“Antibiotic Resistance a ‘Catastrophic Threat.’” — Reuter’s headline, March 2014
“Antibiotic Apocalypse. A terrible future could be on the horizon, a future which rips one of the greatest tools of medicine out of the hands of doctors.” — BBC headline

 

The article continues:

 

“A simple cut to your finger could leave you fighting for your life. Luck will play a bigger role in your future than any doctor could. The most basic operations — getting an appendix removed or a hip replacement — could become deadly. Cancer treatments and organ transplants could kill you. Childbirth could once again become a deadly moment in a woman’s life. It’s a future without antibiotics.”

 

Antibiotics are powerful medicines that fight bacterial infections. Used properly, antibiotics can save lives. Antibiotics do not fight infections caused by viruses, such as:

 

— Colds and flu

— Most ear infections

— Sinusitis

— Most coughs and bronchitis

— Sore throats, unless caused by strep

 

Already many common illnesses can no longer be treated with simple antibiotics due to resistance. New superbugs such as MRSA are emerging. Cases of totally drug resistant tuberculosis have been identified in the past few years.

 

The Cause?

 

According to the journal Antimicrobial Resistance and Infection Control, the most important cause of resistance is the massive overuse of antibiotics worldwide in the past decades. This is across all ecosystems and includes humans, animals, aquaculture, and agriculture.
Added to this is the lack of new antibiotic technology in the pharmaceutical pipelines. The last family of antibiotics to be discovered was in the 1980s.

 

Many national and international meetings, workshops and task forces, as well as reports in the scientific literature and lay press, have been dedicated to this threat over the last decade, particularly in 2011. But due to a lack of coordination, there has been little impact.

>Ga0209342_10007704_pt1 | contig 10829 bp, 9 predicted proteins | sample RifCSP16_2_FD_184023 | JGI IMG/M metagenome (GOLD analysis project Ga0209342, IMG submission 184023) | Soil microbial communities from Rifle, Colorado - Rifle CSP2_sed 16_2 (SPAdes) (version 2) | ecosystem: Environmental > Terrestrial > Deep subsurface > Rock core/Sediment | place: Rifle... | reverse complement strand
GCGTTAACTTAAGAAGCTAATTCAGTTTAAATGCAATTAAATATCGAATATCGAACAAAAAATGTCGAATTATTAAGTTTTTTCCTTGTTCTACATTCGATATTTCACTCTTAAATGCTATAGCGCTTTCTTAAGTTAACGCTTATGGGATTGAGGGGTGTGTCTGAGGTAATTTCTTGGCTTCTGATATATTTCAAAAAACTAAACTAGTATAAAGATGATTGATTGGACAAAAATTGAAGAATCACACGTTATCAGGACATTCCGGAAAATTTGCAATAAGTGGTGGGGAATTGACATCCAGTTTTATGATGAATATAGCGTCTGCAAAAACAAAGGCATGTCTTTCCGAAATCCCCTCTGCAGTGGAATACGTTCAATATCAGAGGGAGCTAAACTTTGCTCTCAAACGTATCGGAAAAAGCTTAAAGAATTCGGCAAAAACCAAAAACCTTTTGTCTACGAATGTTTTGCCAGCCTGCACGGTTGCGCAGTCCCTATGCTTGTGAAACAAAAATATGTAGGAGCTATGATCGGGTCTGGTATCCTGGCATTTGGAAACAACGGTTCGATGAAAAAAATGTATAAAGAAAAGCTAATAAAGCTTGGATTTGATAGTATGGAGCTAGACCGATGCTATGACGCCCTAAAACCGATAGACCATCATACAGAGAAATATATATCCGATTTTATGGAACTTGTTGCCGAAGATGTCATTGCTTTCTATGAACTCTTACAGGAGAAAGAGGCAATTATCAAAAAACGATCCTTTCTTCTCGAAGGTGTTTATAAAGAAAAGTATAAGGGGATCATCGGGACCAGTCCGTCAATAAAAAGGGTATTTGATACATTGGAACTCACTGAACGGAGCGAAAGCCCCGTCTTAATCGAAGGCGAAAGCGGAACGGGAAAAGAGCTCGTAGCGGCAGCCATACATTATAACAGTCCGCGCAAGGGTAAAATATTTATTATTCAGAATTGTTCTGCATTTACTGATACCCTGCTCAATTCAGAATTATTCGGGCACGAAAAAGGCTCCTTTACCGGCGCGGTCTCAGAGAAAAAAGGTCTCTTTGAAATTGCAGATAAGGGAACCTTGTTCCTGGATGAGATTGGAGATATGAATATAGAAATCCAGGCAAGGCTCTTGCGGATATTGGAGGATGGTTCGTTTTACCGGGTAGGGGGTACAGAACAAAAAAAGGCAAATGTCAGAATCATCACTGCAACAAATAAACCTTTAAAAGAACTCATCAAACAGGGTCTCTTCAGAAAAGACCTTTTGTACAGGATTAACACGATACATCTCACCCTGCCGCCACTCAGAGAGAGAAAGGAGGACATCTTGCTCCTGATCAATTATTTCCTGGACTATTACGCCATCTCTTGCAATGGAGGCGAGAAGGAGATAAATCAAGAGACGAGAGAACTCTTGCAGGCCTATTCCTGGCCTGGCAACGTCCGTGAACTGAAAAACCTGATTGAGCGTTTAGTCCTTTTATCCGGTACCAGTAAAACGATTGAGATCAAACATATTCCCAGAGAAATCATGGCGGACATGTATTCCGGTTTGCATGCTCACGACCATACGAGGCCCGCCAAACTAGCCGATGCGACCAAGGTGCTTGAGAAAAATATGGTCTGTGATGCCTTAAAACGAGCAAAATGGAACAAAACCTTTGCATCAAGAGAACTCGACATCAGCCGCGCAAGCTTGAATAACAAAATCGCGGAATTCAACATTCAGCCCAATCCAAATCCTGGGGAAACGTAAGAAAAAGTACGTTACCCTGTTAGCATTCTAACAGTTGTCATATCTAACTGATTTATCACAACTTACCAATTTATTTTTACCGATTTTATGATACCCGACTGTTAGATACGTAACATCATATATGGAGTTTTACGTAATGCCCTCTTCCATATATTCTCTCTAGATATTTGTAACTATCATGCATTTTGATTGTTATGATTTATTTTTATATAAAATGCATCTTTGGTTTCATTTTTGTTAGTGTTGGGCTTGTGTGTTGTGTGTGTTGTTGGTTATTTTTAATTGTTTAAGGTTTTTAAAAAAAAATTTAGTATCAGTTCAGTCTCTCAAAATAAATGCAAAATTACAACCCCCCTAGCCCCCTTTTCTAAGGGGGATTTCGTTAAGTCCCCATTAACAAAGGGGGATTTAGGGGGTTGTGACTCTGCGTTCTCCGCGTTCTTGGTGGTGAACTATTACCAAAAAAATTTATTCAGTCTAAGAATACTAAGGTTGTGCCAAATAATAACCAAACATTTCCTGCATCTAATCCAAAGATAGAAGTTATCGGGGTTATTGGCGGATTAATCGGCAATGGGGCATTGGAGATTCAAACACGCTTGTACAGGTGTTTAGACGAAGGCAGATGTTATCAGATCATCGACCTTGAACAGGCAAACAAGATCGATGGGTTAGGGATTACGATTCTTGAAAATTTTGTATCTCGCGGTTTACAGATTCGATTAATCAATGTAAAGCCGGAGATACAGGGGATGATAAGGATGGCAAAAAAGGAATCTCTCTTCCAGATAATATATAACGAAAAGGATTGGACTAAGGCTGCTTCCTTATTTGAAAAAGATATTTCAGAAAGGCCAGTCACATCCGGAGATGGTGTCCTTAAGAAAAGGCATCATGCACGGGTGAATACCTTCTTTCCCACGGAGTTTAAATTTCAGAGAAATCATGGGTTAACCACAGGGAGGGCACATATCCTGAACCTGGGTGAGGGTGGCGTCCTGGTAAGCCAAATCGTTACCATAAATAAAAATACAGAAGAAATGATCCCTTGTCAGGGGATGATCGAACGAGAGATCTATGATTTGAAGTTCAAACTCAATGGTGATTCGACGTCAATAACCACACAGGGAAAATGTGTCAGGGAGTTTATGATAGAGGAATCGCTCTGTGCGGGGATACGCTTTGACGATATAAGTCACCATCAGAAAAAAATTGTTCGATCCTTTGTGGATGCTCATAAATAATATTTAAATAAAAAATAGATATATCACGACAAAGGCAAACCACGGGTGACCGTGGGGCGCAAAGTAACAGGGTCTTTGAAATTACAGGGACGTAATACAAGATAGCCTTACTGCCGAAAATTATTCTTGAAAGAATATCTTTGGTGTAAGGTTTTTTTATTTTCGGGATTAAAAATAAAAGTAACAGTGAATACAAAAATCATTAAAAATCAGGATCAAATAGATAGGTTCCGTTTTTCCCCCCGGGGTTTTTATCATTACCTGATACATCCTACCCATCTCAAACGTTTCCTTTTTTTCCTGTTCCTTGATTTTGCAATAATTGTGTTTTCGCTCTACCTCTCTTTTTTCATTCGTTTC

Asia has the highest level of antibiotic resistance in the world and has only very recently recognised this critical healthcare problem. In 2013 it is estimated that 83 percent of people suffering from the common cold in China who went to see their doctor were prescribed antibiotics.

 

The Netherlands, on the other hand, has the lowest use of antibiotics in Europe and subsequently the lowest incidence of resistance.

 

A World Without Antibiotics

 

The harm that has been done cannot be undone but we can all try and reduce it further. Nobody wants to live in a world without antibiotics, to return to return to a life prior to Fleming’s discovery of Penicillin.

 

So here are some simple rules that we should all follow.

 

— Antibiotics should only be prescribed when necessary and by doctors

— The course should be finished even if the person is feeling better

— Antibiotics should not be saved for later use or given to friends or family

 

Dr Damien Cummins is from the UK and has been working for the International SOS Hanoi Clinic since 2012. His background is general and emergency medicine.

 

International SOS Hanoi Clinic is at 51 Xuan Dieu, Tay Ho, Tel: (04) 3934 0666

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